Weekend Rails

what we do for our kids

Of valves and coolers

20th May 2012

With the AFRPS gala behind us, for better or worse, we had said we would take a break from Scunthorpe as, with the collection spread over so many sites, spending so much time at one is liable to cause issues at another. Nevertheless, determined to get to the bottom of what was wrong, he persuaded me to head over on Tuesday night for a further bit of investigation.

You may recall in last week's entry I suggested that the likely culprit was a "dump" valve, though I should perhaps have given it its proper name of "Neutralling" valve, but first Andrew wanted to "prove" the solenoids, so with a wire dabbed to provide the pos, a screwdriver held loosely in the centre of the core would immediately swing to the side of the coil as power was applied. So we started to strip the valve assembly. Having removed the visible stem on which the coil resides, we were surprised to find a lose o-ring, which, we deduced by comparison with another valve, was supposed to be behind the next part of the valve assembly, sealing it. But there was no obvious means of extracting the valve assembly from the valve block and so we decided to remove the whole block from the transmission. First thing to come off was the cover plate, which revealed the surprising sight that the sealing joint, which has slots to allow the oil to flow, was in the wrong way round, which would certainly restrict flow but probably not inhibit it altogether. Andrew completed the removal of the assembly - a steel block about 6" square and 2 thick but with enough machined out to take on the character of a Gryere cheese - and still could see no way of extracting the Neutralling valve assembly. Meanwhile I had moved to the alternator, which had been on my "don't connect until we've finished welding jobs" list, and proved to my satisfaction that it was an earth return alternator. We don't do "earth return" on locos (not deliberately anyway) so I pulled it off with the intention of getting an alternative sorted.

The transmission valve assembly went to a specialist who confirmed that Twin Disc had a bit of a blind-spot about removing valve assemblies once fitted, or perhaps they wanted you only to buy complete new assemblies at considerable expense. We remain bemused as to what has happened to this transmission. The most likely scenario is that the loco it was in developed the fault we now have whilst in Germany, and being an unpopular machine, somebody in 275 Rly Squadron was tasked with a "sort it quickly or forget it" and inadvertently put the joint in back to front when boxing it back up. Either way, I got a phone call Thursday afternoon to say it was ready for collection, and I would have been back with Andrew Friday evening but for the fact that the alternator - supposedly being overhauled and converted from earth to insulated return - wasn't ready and there'd be no way of safely securing its drive belts. So we must contain ourselves for another week...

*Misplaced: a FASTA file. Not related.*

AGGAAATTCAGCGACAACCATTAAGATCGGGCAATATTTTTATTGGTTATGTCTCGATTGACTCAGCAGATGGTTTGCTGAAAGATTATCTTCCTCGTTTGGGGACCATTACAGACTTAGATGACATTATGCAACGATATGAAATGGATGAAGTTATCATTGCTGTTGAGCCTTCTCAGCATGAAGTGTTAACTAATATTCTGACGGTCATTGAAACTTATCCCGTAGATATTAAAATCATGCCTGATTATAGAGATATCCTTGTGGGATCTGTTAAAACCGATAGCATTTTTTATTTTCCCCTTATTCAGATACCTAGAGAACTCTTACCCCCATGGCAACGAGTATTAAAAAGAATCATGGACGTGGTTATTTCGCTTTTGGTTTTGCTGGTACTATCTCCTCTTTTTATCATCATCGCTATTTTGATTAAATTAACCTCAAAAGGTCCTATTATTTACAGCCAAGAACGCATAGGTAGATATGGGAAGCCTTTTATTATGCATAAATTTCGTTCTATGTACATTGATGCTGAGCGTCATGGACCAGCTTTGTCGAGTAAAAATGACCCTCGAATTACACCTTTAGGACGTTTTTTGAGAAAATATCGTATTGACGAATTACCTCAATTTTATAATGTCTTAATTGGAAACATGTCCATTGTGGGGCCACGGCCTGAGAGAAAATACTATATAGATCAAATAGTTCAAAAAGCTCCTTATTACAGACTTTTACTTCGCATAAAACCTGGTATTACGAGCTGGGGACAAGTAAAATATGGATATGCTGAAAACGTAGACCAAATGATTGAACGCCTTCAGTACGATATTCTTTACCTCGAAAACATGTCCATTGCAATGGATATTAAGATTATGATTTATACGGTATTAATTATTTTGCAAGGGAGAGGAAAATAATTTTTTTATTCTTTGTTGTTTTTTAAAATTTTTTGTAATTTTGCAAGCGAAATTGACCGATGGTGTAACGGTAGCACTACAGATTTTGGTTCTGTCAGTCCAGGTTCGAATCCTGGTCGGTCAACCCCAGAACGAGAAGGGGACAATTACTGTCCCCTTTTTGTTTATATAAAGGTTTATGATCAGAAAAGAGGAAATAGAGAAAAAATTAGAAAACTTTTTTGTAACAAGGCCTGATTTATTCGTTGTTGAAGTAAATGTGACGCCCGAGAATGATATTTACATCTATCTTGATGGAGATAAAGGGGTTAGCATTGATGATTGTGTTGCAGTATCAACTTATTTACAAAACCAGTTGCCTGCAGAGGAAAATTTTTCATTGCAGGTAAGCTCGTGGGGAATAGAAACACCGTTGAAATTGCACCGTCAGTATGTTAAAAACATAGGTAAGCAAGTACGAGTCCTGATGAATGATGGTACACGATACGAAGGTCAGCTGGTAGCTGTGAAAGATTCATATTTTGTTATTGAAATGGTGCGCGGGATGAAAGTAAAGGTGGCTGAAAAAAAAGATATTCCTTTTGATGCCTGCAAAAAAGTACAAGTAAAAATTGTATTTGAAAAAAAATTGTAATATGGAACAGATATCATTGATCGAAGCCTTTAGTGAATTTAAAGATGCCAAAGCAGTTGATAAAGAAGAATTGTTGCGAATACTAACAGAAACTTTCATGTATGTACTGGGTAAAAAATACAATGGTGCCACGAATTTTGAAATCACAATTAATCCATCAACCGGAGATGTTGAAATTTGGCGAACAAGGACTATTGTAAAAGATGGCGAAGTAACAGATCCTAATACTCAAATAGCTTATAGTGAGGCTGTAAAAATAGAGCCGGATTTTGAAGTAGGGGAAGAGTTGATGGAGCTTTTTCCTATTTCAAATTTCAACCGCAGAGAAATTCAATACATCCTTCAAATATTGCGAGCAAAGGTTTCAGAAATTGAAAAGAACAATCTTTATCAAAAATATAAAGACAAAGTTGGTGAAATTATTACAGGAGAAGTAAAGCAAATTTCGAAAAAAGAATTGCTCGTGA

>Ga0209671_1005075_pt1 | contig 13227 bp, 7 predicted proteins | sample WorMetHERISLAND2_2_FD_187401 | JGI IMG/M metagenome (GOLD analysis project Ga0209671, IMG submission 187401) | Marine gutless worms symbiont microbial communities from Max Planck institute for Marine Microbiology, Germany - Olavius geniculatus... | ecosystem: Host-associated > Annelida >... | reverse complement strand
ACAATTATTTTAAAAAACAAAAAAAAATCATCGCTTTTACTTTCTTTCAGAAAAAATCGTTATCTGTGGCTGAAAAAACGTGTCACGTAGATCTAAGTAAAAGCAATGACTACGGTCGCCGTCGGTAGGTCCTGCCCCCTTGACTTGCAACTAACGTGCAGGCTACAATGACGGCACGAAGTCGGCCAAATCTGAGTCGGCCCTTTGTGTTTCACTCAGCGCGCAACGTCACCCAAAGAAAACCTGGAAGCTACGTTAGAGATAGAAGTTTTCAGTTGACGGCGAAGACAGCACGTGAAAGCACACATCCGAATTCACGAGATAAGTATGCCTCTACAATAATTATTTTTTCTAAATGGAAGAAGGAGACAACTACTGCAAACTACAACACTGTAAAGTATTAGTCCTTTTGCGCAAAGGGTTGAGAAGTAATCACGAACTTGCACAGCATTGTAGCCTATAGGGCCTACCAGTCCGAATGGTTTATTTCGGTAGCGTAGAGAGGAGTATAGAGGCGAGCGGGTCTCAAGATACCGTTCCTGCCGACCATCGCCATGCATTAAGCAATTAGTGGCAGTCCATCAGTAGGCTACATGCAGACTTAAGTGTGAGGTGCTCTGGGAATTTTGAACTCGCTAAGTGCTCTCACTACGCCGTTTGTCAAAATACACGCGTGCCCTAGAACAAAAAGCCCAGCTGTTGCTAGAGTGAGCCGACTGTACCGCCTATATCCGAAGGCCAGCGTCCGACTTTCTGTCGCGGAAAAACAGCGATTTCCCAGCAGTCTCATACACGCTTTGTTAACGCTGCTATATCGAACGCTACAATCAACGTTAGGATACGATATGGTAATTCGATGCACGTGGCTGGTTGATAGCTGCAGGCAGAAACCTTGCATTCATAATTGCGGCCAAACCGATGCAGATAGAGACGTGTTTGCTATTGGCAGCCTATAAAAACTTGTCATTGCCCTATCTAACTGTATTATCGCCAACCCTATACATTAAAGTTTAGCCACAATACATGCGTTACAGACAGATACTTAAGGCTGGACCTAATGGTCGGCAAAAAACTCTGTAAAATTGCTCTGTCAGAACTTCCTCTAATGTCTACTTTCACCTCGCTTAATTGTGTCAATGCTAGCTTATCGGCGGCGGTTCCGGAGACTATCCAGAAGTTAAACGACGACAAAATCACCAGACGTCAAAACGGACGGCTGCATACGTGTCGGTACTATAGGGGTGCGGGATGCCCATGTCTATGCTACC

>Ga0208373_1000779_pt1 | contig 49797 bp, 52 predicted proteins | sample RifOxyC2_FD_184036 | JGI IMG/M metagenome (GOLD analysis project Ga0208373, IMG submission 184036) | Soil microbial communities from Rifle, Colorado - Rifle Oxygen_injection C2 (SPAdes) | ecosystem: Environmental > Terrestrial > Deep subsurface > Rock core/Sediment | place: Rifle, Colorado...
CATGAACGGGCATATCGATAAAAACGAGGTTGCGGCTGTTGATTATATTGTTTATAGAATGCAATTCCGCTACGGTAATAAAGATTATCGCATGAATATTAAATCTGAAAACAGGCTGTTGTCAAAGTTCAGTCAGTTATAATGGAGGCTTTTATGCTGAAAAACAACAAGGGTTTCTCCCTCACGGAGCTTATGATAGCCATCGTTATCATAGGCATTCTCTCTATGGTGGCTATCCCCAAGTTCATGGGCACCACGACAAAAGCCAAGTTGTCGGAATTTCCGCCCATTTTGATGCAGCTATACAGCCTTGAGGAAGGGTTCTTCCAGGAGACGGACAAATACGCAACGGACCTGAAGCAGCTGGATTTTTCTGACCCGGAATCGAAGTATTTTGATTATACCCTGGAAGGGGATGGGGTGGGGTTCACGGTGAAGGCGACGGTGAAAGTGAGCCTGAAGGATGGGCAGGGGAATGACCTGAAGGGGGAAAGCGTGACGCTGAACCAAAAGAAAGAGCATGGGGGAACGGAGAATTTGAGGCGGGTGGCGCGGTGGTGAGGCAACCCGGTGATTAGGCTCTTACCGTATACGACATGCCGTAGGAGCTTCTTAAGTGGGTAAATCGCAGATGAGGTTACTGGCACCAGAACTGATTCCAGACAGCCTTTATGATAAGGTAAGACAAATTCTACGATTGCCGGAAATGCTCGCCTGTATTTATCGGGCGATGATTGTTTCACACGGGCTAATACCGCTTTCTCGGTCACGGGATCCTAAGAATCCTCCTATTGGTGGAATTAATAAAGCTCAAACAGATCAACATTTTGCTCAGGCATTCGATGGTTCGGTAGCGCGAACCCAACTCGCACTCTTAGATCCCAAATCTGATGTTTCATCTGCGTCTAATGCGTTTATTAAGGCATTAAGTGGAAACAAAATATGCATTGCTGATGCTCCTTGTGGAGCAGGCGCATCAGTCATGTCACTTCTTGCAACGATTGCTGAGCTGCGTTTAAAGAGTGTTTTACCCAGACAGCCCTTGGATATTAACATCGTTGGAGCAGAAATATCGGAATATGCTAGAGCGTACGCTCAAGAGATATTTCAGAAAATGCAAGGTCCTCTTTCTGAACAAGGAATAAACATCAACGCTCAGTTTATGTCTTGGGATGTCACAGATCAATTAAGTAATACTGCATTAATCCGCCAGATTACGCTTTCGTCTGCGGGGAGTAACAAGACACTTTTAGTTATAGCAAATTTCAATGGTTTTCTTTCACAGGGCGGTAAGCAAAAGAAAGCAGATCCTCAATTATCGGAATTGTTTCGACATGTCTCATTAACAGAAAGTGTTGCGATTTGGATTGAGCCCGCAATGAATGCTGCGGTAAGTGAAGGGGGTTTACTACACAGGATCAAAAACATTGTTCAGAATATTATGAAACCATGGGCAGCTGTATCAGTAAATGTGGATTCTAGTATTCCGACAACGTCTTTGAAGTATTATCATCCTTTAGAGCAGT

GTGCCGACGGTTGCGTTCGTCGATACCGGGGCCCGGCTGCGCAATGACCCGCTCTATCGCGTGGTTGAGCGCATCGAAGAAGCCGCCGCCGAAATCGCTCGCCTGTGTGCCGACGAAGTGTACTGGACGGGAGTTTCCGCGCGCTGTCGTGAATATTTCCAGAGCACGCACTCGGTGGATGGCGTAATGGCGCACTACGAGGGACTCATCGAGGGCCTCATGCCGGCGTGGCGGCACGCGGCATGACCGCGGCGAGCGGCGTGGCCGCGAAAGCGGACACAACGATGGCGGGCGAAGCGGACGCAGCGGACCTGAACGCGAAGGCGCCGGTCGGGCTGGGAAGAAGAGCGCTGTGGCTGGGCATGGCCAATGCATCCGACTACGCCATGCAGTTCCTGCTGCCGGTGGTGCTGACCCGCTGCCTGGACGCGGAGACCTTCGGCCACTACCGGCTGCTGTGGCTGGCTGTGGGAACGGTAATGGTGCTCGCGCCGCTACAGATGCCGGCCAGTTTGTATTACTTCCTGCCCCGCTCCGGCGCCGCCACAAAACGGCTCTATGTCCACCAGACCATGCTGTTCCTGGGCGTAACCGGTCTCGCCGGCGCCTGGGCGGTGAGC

Saturday: Over at Rowsley "Libby" has been waiting patiently for us to get on with the various bits we are improving. We went over with the pressure washer and moved the transmission matrix outside before blasting it free of dirt. I then set about drilling out the new holes required for the mounting brackets while Andrew stripped the compressor unloader valve from the 03, which had failed to work. Our first trial of the cooler into position proved that (a) I had not quite allowed enough space when I laid out the installation in the first place and (b) the radiator is a sillimetre or two out of parallel with the running plate. Either way, it would fit if the steel side members were trimmed away a bit, so I did.

One of our auction purchases, probably over 12 months ago, was an Oxford oil-cooled welder, and although residing in the VBA at Rowsley, we had never had reason to try it out, as the MIG was always to hand. But the MIG is over at Scunthorpe, and so we had brought the sticks out from over the boiler at Briddon Towers and gave the Oxford a try. Sadly, it could not produce enough current to get a decent weld onto the thick running plates of Libby, and Andrew, whose welding course has now moved on to stick welding, was totally dissatisfied with the result, so ground the welds out and declared it must wait until the MIG returns. In fact the cooler was lifted out before I had time to get a picture...

We did though, fit the converter reservoir on its brackets in front of the fuel tank, and Andrew cleaned some more of the cab in the ex-cupboard corner. I also decided to see how much extra hosing we'll need to connect the converter to its new cooler, and having re-routed the main 1.25" bore hoses from over the engine to under, was pleasantly surprised to find that they ought to reach with a couple of swept elbows up into the cooler. Add to shopping list...

This site runs on a system that employs Cookies to establish a link between your web browser and our site. This link is required to deliver to you the page you requested, let you see any photos or videos or to use the contact form. The Cookies that allow this to happen are automatically downloaded to your device (pc, mobile, laptop etc) when you click onto our site. If you set your web browser not to accept Cookies then its probable you will be unable to use Weekend Rails properly. Click to Accept (or the message stays visible). To find out more about the cookies we use and how to delete them, see our Privacy Policy.

I accept cookies from this site